He was a very old man. Hunched over and faded, he looked like a wisp, a memory, an hourglass whose sands had almost all slipped from one side of eternity to the other.
My little baby was sleeping in my arms, young and pink and new. He saw her. Slowly, he shuffled toward me on the arm of an aide who looked like she wished she could do something more than walk the hallways with an old man.
“Is this your baby?” he asked in a deep voice that still held some of its strength.
“Yes, it is. Would you like to see her?” I uncovered a bit of the blanket to reveal the dark hair and curled lashes of my child.
He looked in but didn’t say anything. I wondered if he could see or if his eyes had already abandoned him.
After a minute, he said from some far-off place, “I have a little girl.” Then turning to his aide he asked, “Is this my little girl?”
“No, it’s not Charles,” she said, her face softening to him.
He nodded slowly. “I have a little girl,” he repeated.
“She’s all grown up now, remember?” the young woman pressed his arm and smiled.
“Yes, yes,” his voice trailed off.
“What’s her name?” I asked, then immediately regretted it.
Charles peered up at me but didn’t see. He was looking for the memory he couldn’t find.
“What’s her name…?” It was not there. Shame filled his eyes in hot pools of tears. Desperately, he looked at the dark-haired woman by his side. “I…I…I don’t remember her name.”
But he remembered enough to know he that he should.
This woman did not know his daughter, not really. “Isn’t it Susie?” she offered. “The one who came to visit you last week?”
“Susie,” he tried the name on his tongue and then looked at my daughter to see if it fit.
“I’m sure she’s beautiful,” I offered.
Something in Charles changed. His eyes lit up with old light and he smiled at me like a brand-new daddy. “She’s perfect. Don’t tell her momma but I think she’s the most beautiful thing I ever saw.”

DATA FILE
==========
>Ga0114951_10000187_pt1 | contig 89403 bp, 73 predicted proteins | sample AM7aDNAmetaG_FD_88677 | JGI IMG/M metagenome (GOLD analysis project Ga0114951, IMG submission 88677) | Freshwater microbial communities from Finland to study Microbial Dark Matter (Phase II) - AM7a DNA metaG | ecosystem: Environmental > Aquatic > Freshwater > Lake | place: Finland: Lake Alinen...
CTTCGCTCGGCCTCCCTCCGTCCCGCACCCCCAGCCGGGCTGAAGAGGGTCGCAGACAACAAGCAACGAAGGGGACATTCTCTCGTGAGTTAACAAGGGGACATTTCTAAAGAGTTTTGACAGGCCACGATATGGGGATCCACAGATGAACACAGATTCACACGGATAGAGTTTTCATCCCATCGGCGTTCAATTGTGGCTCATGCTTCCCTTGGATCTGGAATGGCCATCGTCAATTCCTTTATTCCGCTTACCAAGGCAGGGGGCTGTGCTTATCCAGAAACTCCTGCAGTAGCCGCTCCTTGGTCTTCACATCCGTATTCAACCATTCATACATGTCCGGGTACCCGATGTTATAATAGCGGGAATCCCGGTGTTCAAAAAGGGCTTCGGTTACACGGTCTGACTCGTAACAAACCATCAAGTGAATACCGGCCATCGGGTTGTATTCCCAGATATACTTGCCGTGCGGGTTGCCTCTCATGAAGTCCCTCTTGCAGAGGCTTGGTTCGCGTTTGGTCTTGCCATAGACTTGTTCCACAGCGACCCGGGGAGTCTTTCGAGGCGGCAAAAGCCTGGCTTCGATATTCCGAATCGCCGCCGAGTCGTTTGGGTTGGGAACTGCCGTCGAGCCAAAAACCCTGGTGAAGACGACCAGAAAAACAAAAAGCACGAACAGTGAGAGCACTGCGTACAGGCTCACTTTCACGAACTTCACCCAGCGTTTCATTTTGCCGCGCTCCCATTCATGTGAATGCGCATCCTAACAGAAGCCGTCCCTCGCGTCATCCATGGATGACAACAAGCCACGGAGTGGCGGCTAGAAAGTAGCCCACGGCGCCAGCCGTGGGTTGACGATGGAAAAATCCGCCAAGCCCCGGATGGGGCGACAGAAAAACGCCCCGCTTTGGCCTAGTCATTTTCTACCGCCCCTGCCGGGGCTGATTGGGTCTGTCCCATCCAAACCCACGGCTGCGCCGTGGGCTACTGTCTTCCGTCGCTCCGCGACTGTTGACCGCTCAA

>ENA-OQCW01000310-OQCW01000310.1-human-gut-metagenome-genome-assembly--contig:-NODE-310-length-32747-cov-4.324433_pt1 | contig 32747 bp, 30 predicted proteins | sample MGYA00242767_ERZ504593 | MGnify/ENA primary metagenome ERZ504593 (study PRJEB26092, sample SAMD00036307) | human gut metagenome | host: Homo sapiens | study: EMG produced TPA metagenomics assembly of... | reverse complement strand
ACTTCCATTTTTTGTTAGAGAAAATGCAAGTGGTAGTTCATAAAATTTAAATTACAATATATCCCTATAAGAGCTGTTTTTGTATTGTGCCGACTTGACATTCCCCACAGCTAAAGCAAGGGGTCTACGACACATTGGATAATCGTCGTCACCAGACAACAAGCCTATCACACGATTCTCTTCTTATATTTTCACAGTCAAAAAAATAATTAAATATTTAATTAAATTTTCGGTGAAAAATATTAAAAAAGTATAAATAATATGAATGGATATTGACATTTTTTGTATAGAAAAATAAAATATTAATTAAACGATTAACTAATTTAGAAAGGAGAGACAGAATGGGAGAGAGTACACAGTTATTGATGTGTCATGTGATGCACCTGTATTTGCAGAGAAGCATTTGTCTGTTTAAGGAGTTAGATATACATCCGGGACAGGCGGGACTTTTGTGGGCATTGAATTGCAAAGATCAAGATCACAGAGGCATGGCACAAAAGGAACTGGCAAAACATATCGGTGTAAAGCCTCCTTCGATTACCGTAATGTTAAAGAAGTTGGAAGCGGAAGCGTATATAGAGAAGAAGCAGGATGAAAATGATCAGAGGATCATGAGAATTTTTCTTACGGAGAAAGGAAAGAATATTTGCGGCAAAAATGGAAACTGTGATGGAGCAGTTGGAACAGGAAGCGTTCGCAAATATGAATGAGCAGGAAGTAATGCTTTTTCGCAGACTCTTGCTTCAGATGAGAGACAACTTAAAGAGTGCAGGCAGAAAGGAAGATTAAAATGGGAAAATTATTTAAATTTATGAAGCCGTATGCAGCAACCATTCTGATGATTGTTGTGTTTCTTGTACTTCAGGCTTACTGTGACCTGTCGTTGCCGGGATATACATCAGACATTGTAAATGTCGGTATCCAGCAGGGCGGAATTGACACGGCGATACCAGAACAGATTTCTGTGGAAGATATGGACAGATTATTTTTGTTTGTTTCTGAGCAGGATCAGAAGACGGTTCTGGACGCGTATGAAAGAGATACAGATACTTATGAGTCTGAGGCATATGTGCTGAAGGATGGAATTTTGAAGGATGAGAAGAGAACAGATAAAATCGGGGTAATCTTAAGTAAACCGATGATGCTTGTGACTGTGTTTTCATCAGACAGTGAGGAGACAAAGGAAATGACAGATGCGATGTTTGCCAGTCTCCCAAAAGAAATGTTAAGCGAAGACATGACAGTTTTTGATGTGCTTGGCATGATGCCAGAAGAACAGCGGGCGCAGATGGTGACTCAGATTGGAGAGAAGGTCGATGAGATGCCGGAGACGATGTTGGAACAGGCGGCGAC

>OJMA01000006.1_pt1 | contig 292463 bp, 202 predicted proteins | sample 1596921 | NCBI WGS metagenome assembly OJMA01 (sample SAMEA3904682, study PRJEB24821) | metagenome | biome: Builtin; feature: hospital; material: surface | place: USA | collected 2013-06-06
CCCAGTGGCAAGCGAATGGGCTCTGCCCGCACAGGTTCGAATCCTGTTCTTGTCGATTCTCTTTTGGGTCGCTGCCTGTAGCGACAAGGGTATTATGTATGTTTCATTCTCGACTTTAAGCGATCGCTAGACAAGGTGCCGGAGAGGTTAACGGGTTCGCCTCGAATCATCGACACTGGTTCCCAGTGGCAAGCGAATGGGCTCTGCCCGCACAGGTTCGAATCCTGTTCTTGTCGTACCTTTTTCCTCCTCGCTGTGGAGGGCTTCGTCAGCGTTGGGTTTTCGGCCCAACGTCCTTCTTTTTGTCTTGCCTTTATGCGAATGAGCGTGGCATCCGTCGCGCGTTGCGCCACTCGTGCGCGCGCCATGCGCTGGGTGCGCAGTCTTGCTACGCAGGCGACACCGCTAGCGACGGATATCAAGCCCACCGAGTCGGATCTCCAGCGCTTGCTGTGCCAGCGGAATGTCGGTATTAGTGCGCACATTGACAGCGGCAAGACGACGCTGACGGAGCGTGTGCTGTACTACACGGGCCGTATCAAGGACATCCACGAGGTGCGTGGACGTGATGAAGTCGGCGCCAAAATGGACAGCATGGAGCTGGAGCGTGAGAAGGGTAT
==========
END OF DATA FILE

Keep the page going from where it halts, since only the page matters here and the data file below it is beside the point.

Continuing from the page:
“I’m sure her momma feels the same way,” I grinned.
Charles rocked back and forth like he could almost press into the memory.
“Would you like to hold her?” I asked.
“Naw,” he said sheepishly. “I might drop her.” But he reached out his curled fingers and stroked her hand. “I have a little girl,” he whispered. He could not take his eyes from her so he could not see the tears in mine.
Some days, I think that parenting is my undoing. It is not. It is my becoming.
From the moment I knew I held a child in my womb, I was changed. Something in my heart opened that could never be put back. I was altered. Every woman who has ever known she was a mother, whether her arms ever held a baby or not, knows it is true. A mother can never again be anything but a mother. It stays there, in the deepest part of her being like a healing scar, a memory of being all at once undone and all at once completed.
Years from now, when I hold another baby, it will be my baby. When I long to go back in time, it will be to these days. I will think of my children when they do not think of me. I will look on their grown-up faces and drift back in time to a place where they are all with me, like before, and I will long to have them with me still.
These are the beautiful days that define me, the beautiful days of my making, the beautiful days that are mine all because I have a baby girl.